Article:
But I also would like to have a look which of the synchronous actions inside my PolygonTransformNode is consuming all that cpu. My experience with ClinicJs is limited to about 20 minutes ( :relaxed:), so I don't know if you can navigate from the bubbles directly to this information. So I will use another tool to profile the synchronous actions:

  1. I press Ctrl-C again in my shell window, to close Node-RED completely.

  2. Start Node-RED via ClinicJs again, but now with the Flame application:

    clinic flame -- node C:\Users\Gebruiker\AppData\Roaming\npm\node_modules\node-red\red.js
  3. Repeat the test again in the flow.

  4. After pressing CTRL-C again (twice), the generated html will be opened in a browser window automatically.

  5. The html will contain this time a flame chart:

    This chart is another way to represent a call stack, but you have to read it from bottom to top. And the wider a (black) box is, the more cpu that function has consumed.

    a. Node-RED starts at the bottom, where the flow is being started. Lots of cpu of course, because everything else is being called from here (i.e. all the black boxes above it, are also being run by this box at the bottom).

    b. From this point on all our nodes are running. P.S. not sure how this needs to be interpreted, because if I am not mistaken, the upward part is called asynchronous (via the node 'input' event)?

    c. All the sequential functions - that are being executed inside a node - are displayed here. But they are not very wide, so not that much of cpu being consumed in this node.

    d. For my PolygonTransformationNode, the boxes are much wider. Which means that the sequential functions in this node are consuming lots of cpu. When we drill down in the call stack (i.e. go upwards), you can see that the cloneDeep of jsonata is the root cause of the high cpu usage inside my node.


Although ClinicJs is a very nice tool, I am aware that it has a number of disadvantages:

  • There is no memory profiling. So you will still need other profiling tools, e.g. Chrome developer tools.
  • You need external tools, since there is no integration into Node-RED. Which makes it very cumbersome to use...
  • You need to change your startup command, which is not always easy (e.g. in Docker).
  • It is a pitty that the bubble and flame charts are not integrated into a single tool. Would have been nice if the related asynchronous and synchronous profiling had been combined.
  • You need to stop Node-RED to start the analysis. So no live profiling by attaching the profiler to a running Node-RED instance.

This is the first time that I have used ClinicJs, so I am absolutely NO expert. If you find other useful stuff in this tool, please share it here with us! And if you have found other similar/better tools, please create a separate discussion and share the link to it here (to keep this discussion focussed on ClinicJs).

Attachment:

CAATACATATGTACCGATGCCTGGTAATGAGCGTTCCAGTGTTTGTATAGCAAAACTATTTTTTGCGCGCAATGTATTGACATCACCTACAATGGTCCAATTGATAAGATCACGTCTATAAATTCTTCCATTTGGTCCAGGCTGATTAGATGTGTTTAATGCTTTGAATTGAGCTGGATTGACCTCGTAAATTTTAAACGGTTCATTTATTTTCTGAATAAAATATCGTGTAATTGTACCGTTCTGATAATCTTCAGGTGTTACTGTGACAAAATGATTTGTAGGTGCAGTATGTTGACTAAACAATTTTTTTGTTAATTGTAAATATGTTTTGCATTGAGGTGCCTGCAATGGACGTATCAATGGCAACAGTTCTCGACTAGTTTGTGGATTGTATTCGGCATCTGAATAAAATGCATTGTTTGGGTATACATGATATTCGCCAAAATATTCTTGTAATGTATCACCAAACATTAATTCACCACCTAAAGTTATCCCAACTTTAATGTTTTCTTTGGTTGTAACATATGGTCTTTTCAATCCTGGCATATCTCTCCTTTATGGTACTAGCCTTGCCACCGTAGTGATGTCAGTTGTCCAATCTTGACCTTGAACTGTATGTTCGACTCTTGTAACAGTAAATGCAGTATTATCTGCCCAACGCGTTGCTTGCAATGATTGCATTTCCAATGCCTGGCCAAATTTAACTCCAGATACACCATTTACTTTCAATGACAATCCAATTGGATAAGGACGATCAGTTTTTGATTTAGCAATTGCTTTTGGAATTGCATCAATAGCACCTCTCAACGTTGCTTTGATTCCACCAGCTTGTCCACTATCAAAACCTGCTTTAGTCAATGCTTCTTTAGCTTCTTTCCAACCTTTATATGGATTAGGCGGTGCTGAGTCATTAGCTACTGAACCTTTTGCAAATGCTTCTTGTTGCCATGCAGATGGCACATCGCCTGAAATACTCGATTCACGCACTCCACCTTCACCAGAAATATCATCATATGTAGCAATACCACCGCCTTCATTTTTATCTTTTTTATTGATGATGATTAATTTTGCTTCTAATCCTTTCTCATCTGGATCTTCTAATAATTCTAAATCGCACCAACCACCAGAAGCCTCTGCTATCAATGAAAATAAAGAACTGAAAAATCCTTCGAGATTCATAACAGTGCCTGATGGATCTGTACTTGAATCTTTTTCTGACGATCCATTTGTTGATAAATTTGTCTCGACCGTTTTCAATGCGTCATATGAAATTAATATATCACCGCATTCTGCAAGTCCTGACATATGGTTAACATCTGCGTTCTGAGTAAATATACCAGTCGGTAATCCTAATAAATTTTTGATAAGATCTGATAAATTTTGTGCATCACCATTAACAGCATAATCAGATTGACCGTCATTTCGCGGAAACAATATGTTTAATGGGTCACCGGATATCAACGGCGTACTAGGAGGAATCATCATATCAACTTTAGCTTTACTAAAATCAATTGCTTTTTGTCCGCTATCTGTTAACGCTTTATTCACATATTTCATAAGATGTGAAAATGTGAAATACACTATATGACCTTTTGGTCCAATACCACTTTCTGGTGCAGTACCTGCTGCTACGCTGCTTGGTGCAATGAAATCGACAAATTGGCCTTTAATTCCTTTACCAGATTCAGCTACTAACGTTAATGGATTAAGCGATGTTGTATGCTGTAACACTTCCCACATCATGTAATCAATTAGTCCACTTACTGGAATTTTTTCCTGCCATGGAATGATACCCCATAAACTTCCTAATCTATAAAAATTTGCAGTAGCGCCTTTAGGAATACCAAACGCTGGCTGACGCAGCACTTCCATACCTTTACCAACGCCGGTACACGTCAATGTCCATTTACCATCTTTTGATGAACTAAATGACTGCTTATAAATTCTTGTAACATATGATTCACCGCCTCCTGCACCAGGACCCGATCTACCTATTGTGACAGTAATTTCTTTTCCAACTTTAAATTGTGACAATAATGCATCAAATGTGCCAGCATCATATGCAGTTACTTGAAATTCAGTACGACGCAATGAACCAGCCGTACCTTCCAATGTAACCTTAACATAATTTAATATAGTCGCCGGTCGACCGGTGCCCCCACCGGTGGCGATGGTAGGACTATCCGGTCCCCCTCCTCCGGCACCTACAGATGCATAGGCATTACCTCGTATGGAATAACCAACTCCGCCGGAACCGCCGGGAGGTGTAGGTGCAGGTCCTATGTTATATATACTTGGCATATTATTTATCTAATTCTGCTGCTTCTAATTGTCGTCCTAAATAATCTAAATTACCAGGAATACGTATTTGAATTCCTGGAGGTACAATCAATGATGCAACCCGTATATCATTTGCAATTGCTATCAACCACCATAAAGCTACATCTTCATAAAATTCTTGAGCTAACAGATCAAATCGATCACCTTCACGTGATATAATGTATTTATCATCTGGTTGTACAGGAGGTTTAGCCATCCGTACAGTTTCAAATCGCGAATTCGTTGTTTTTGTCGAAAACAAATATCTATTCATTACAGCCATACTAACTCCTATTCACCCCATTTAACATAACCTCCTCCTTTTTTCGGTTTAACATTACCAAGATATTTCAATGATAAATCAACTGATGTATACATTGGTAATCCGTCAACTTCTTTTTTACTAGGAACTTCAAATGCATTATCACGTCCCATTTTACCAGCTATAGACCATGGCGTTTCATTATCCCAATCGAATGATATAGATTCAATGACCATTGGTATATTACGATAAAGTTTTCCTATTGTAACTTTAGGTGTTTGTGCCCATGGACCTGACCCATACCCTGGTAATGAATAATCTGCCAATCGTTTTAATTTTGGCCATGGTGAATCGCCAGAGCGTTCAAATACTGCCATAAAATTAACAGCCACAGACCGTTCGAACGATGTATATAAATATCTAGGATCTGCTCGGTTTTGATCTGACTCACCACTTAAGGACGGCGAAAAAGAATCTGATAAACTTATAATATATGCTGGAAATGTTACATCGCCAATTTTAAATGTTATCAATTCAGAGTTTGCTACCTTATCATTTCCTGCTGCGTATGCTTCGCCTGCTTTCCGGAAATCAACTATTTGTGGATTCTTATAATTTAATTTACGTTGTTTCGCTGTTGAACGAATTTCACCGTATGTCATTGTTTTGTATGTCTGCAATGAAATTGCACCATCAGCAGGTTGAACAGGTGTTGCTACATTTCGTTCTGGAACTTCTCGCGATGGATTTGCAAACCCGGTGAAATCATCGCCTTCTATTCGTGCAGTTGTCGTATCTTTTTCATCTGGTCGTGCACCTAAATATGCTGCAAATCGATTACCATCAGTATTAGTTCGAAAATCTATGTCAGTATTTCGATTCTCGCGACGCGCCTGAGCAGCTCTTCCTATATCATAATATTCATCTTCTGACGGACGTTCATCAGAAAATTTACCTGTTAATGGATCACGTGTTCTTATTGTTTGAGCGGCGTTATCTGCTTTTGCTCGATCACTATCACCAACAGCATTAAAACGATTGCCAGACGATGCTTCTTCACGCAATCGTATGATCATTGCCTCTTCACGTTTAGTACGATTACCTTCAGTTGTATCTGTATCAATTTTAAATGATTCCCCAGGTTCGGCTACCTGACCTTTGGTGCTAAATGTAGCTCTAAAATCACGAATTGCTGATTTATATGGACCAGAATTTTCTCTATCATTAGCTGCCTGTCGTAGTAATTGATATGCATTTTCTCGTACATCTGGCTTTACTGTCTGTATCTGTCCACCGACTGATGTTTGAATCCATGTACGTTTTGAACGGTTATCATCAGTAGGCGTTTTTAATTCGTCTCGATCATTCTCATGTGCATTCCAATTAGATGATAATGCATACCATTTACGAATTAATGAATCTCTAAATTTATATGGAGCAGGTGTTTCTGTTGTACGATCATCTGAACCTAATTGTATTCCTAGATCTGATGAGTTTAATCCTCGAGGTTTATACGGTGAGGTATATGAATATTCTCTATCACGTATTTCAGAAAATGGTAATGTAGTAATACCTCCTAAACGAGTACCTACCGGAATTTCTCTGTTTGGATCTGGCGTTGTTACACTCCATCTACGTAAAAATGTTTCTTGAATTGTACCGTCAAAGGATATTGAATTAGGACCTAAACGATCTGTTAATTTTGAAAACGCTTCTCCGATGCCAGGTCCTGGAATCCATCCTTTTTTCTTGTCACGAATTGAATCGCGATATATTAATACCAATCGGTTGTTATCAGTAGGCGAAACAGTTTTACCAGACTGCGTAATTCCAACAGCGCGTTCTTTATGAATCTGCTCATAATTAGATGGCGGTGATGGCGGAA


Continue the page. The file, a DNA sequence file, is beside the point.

Although the literature is quite heavy to read, I hope it can help you troubleshoot your performance issues a bit more scientifically based...



When I do some more tests (by injecting) more messages into my problematic flow, then the profiler will be able to collect much more issue-related information. And then the results becomes more interesting, because my Node-RED flow becomes visible in the bubbles:

a. The 'server' bubble is becoming smaller, because my test has been consuming more percentage of the cpu (used during the analysis time frame).

b. First my PolygonTransformationNode is being called, which consumes quite some cpu.

c. From that node there is a connection to my next node in the flow (the ImageAnnotationVisualizerNode), which means the wire (between two Node-RED nodes) is becoming visible as a connection (between two bubbles).

d. A longer connection means that there is more latency between two bubbles.

Although I have to be honest that I don't succeed in showing my second node as a bubble in all my tests. Need a bit more experience with the tool, before I can explain such things...

And a last test for today. I have added in my "input" message handler (of my PolygonTransformationNode), both an async function and a promise:

node.on("input", function(msg) {
   async function asyncCall() {
       new Promise(resolve => {
           // My bad performance code has now moved here


Fortunately ClinicJs can still group all those async actions together in my PolygonTransformationNode bubble async call stack:

The async-hooks NodeJs module (used by ClinicJs under the cover) seem to be quite useful for me, in the context of profiling a Node-RED flow.

But if anybody has some doubts about this, or if I have forgotten something important, please share your thoughts here! Because chances are pretty high that I have overlooked something ...

1 Like